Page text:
Thursday, December 27, 2012

202. NIGHTMARES IN RED, WHITE & BLUE: THE EVOLUTION OF THE AMERICAN HORROR FILM (2009)

Andrew Monument directed this useful documentary, based on a book by Joseph Maddrey, about the American horror film and what it has expressed, over the decades, about America, its people, its headlines and its changes of government. Narrated in warm, rough-hewn tones by Lance Henricksen (a good choice), it's heads above most of its kind throughout, full of sharp observations and good clips, but it's particularly insightful once the periods under discussion catch up with onscreen commentary by its creators, including Joe Dante, George A. Romero, Larry Cohen, Mick Garris and John Carpenter -- who isn't always the most eloquent or loquacious guy in the room, but is in top form here. It's occasionally guilty of overstating a film's historical importance to repay input from a couple of handy commentators (Tom McLoughlin's ONE DARK NIGHT, for example), but it never feels like it's wasting your time or repackaging information that's already been chewed to death.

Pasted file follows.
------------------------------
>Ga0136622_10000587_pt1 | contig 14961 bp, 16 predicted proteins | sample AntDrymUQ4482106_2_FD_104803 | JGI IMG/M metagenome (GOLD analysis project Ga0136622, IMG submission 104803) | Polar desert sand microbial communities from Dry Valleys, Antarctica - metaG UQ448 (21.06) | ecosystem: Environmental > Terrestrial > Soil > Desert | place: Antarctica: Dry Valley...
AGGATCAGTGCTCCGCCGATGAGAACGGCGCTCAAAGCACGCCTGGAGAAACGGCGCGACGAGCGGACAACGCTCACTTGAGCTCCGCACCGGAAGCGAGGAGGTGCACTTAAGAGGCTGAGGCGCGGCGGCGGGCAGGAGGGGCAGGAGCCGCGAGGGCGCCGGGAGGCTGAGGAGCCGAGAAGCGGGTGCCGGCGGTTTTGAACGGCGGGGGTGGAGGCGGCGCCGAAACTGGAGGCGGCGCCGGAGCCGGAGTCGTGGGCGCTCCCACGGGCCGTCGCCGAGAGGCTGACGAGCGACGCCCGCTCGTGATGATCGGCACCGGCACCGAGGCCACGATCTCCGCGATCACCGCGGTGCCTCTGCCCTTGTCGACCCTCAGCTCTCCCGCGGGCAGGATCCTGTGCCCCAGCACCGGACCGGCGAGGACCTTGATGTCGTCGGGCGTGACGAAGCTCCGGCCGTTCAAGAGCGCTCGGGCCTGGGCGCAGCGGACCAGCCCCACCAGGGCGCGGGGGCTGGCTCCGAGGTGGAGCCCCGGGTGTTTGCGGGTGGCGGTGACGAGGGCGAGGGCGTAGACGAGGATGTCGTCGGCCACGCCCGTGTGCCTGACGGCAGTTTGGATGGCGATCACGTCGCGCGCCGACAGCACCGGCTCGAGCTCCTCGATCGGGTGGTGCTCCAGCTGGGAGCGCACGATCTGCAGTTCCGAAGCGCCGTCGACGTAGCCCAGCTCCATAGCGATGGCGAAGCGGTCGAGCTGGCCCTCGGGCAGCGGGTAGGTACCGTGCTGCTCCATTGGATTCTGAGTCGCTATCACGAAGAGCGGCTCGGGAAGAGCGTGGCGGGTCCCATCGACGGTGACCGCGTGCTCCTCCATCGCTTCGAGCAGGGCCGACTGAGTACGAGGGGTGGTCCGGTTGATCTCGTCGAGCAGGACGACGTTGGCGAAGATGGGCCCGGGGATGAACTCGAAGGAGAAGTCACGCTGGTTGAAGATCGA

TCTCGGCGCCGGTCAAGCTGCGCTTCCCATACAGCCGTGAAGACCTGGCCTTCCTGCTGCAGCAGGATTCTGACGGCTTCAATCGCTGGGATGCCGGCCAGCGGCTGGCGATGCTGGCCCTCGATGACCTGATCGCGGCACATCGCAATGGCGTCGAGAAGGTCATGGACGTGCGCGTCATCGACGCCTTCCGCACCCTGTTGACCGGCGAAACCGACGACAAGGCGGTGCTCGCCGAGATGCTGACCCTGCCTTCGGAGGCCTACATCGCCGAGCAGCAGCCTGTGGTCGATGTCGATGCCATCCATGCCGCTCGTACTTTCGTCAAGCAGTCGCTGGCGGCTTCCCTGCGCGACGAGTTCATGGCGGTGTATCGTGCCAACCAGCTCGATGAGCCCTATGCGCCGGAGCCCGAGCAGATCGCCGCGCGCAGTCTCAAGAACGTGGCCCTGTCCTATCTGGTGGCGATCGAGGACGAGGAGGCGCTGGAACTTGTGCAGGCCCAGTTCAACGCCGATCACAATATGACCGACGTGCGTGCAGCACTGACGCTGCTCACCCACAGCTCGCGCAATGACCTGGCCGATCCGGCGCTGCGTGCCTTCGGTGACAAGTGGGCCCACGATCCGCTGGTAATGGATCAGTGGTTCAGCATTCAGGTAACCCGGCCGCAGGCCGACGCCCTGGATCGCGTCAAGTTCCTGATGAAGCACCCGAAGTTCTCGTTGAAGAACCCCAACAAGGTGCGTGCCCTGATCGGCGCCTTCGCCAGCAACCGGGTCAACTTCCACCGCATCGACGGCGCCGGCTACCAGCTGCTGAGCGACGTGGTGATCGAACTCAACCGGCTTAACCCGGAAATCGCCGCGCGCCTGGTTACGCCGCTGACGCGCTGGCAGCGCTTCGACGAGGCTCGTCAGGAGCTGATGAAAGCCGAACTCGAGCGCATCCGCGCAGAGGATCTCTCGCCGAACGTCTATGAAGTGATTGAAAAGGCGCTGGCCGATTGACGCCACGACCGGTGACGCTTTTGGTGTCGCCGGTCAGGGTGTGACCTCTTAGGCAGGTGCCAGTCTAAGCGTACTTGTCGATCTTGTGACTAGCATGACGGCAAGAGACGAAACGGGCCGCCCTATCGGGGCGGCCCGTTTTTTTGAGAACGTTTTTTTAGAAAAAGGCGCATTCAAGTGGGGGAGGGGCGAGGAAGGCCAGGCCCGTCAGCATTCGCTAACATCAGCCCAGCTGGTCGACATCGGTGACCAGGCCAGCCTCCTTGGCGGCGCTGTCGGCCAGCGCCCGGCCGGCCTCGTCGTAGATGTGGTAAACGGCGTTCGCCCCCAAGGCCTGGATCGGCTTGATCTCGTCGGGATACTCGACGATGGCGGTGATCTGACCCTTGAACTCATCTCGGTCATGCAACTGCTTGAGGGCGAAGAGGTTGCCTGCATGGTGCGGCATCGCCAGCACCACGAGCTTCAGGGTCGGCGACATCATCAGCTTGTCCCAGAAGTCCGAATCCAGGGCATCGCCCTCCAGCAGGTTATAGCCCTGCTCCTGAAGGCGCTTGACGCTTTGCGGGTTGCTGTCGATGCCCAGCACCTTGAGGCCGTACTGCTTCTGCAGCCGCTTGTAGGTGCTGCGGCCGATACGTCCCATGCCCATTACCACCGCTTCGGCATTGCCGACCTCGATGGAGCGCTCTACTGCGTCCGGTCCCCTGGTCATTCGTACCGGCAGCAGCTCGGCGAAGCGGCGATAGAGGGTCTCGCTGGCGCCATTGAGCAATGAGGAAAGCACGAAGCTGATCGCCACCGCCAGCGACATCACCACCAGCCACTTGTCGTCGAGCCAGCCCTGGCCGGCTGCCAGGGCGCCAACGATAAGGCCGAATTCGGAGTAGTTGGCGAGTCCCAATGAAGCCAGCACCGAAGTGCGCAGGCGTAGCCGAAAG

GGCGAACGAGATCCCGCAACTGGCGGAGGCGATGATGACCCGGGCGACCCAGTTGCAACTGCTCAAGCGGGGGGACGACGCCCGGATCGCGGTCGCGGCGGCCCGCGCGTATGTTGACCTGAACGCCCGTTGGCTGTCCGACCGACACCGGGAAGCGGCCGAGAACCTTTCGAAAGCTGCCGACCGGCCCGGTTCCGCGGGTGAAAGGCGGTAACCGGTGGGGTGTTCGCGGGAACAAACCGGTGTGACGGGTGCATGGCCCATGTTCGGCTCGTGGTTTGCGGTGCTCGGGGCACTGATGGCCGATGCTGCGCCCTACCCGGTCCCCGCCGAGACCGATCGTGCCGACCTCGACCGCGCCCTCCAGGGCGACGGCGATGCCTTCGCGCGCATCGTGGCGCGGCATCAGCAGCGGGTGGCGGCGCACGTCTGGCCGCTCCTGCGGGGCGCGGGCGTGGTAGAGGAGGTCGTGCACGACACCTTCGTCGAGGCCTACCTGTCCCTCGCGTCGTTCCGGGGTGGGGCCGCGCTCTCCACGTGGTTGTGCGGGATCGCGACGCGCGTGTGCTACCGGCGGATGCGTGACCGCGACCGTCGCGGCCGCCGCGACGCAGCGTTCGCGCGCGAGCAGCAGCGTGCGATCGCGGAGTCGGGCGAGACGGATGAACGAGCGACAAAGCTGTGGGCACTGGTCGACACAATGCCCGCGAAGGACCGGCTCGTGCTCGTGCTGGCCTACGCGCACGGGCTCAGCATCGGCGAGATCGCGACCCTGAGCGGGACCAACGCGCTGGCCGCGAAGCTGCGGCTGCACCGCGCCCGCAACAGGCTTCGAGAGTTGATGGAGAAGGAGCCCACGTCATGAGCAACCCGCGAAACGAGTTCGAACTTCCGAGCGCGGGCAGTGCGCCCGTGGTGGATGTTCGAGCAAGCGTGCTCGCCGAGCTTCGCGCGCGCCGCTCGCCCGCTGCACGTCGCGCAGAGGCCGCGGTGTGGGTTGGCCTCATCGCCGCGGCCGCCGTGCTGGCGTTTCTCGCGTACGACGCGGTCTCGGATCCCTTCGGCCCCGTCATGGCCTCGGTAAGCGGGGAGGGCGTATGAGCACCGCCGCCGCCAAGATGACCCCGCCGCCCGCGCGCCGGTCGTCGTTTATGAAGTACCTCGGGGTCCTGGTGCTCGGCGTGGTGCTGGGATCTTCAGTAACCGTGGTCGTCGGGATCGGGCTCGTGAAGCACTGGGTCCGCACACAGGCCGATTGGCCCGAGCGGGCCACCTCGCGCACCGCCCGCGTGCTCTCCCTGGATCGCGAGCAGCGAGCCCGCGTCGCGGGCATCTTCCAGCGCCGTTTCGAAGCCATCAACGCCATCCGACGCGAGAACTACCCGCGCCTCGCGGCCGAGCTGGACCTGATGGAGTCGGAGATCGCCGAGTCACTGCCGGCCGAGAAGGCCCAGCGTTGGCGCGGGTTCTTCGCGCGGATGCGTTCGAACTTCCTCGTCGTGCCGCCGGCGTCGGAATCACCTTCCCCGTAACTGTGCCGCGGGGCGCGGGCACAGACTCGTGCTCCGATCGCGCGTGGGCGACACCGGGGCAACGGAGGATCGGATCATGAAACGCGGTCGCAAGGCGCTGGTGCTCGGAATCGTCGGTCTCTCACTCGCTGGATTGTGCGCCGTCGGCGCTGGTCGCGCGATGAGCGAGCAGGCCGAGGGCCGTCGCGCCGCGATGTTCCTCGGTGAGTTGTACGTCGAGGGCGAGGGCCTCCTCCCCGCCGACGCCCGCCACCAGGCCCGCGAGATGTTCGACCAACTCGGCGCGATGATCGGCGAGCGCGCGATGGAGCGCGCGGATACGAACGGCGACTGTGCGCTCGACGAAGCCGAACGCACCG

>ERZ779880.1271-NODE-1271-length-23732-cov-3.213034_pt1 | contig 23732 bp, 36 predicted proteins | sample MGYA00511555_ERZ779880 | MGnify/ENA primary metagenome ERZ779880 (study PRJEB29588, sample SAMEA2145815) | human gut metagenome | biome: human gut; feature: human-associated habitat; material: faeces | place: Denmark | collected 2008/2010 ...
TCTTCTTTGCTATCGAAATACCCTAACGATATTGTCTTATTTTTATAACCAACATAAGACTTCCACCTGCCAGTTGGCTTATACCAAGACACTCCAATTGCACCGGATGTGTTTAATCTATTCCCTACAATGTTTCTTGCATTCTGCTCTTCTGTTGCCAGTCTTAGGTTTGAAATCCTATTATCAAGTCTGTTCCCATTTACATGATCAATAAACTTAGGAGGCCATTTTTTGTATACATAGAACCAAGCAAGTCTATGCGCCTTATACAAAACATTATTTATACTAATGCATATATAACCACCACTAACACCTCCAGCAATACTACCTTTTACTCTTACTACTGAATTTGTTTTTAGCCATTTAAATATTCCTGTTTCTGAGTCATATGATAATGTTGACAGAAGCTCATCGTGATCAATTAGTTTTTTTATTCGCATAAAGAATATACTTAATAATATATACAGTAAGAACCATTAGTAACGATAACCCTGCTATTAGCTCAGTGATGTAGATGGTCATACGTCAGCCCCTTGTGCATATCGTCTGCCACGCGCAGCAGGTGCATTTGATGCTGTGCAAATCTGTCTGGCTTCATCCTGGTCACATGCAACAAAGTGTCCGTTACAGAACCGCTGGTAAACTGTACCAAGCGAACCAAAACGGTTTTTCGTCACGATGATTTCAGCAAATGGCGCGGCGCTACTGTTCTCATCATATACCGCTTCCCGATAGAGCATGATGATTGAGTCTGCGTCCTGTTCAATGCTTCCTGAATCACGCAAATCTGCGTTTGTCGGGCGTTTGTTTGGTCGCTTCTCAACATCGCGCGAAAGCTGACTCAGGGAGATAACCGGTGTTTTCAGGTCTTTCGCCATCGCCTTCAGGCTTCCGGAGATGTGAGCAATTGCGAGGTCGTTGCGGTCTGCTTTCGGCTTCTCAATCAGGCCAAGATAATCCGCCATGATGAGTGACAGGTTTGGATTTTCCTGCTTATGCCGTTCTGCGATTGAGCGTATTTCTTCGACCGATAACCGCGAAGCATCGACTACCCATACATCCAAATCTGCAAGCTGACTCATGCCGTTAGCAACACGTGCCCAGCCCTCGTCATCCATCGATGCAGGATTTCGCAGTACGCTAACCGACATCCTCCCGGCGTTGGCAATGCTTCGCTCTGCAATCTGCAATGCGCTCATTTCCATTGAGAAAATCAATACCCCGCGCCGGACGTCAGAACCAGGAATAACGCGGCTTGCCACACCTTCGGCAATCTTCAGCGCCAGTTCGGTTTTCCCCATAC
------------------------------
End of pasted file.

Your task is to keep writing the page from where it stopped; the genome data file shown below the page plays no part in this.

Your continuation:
Viewed on Netflix, but available on DVD from Kino Lorber.

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